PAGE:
Blog Post

The “Human Cloud” and the Future of Work

One thing we write about a lot at GigaOM — and particularly on our Web Worker Daily collaboration blog — is the future of work. It’s not just about the tools like Skype and Jive Software and Yammer and Rypple that try to make personal interaction easier online, although it is partly about that. It’s also about how working in new and different ways changes our lives, for better and for worse, and how the entire nature of what we call work is evolving and blurring online.

The biggest change, for both workers and companies, is a move toward what we call “the human cloud.” In the same way that high-speed Internet access disrupted the corporate IT market, creating a “cloud” of web-enabled infrastructure, the human cloud is shorthand for how the web has disrupted the way we work. Companies rely on dispersed teams to get the best talent available regardless of location (or price) and many are using crowdsourcing and other innovative means to achieve their goals.

Meanwhile, many people who work in this new cloud have lives that look nothing like they would have even10 years ago: they may have contracts with a variety of clients, outsource themselves and their skills through a third-party service like Elance or ODesk or collaborate with coworkers in opposing time zones. The companies they work for, and with, may not even know what they look like, or where they live. This is the reality of the human cloud and it is changing us (and the companies we work for) in ways we may not fully realize yet.

At GigaOM, we believe that this is such a fascinating and ultimately important topic that we aren’t just writing about it, we’re devoting an entire conference to the subject: Net:Work, on Dec. 9 at the Mission Bay Conference Center in San Francisco (and you can register here). We’ve got some great speakers lined up, including two giants in the field of technology and human behavior: author and consultant John Hagel and John Seely Brown, former director of Xerox PARC, the research center that gave us things like the graphical UI for PCs and the mouse (the full list is here).

If you want to read more about these changes and their implications, and the tools and companies that are making them a reality, you can find some of our recent coverage, as well as recent stories on co-working, the impact of collaboration on businesses and some great analysis from Web Worker Daily editor Simon Mackie in a recent GigaOM Pro report (subscription required) entitled “Opportunities Abound as the Rules of Work are Broken.” Stay tuned to Web Worker Daily and GigaOM, because we will be posting more updates about who will be speaking at Net:Work and the trends we’ll be following. And come to Net:Work to find out how the future of work will affect you and your company.

Image courtesy of Flickr user kevindooley

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22 Responses to “The “Human Cloud” and the Future of Work”

  1. The human cloud helps both companies and the people who prefer to work anywhere. For companies, they can be able optimize their resources and focus only on the cores. While the workers can enjoy freedom while in work.

  2. I think the human cloud is the romantic version of the reality which will see us becomes ‘moths around the light’- yes we are free to fly around but we will be attracted to the lights of the city where all the other moths are. All the activity and network and commercial opportunities will be around the cities so we will fly around this space rather than disperse among the clouds (where there won’t be much in terms of opportunity.)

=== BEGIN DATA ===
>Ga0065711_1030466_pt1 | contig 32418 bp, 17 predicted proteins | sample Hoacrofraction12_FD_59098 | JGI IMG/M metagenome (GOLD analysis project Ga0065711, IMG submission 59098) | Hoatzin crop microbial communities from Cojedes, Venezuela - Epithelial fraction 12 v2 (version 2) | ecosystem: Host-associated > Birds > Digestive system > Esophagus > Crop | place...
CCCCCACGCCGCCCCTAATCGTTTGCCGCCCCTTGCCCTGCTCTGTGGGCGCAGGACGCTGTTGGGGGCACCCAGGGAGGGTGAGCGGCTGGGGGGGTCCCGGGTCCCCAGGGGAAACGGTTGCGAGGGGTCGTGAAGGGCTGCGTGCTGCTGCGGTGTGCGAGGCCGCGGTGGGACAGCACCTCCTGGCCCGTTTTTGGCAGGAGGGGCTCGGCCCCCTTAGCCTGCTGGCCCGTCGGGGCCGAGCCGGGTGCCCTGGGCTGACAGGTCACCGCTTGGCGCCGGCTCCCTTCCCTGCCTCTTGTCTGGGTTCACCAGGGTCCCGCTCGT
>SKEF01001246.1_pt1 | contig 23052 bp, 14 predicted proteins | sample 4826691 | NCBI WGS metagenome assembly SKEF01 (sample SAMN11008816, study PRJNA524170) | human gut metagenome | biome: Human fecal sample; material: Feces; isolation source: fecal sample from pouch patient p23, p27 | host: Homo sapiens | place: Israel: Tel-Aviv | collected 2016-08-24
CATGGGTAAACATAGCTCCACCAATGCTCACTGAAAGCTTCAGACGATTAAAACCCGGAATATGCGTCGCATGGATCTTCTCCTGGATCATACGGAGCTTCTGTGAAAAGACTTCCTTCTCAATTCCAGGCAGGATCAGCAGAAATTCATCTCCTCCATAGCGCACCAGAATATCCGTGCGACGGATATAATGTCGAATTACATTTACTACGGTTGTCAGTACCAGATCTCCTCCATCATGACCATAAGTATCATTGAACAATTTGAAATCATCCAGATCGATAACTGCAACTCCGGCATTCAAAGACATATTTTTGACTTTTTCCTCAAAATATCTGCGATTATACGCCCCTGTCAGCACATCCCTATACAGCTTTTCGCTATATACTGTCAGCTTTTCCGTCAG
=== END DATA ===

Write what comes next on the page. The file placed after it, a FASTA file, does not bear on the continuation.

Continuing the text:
3. Lots of people have been skeptical about the Cloud asking, “Will it take place, and if it does, will it only support a few people within the business?” This is similar to the discussion back in the eighties, when the PC started to emerge. Many people said it would never get a role in business!
    The Cloud will change IT forever and it will change how we work. The term and working practice of “IT” has gone. It is no longer about technology, but the flexibility and agility we now will have to access data, applications and other people, regardless where they are, what they do and who they work for.
    It will fundamentally change the way we work. An example, many companies still block Cloud applications like YouTube, LinkedIn, Twitter, Blogging, Facebook etc, regardless that these Cloud applications provide strong value to the employees doing their work. The future will be a mix between work, education and private life and a total mix of Cloud applications to support that.
    Please find my latest blog on the future on how Cloud will look within business here:

  4. Wait until we have the cloud project management tools to control worker resourcing, and management subsequently gets ripped to shreds through automation. Right now we tend to look at the commoditization of less valuable or portable tasks, but the future is about placing value within the entire project or product lifecycle.

    Your role better had value, or you’re going to be looking for a new gig.

    • The value that management will continue to add is goal/strategy development and relationship management. Somebody will always need to tell the “machine” what to do, where to go, and how to get there. In fact, this skill we be more in demand (higher caliber). Wouldn’t trade in the MBA just yet…

  5. The Human Cloud is gaseous, damp, and more difficult to nail to a wall than jello. The new human worker will live in the cloud. The old human workers will live on the ground and mine raw materials for the cloud dwellers. That is until Kirk and Spock arrive and set things straight.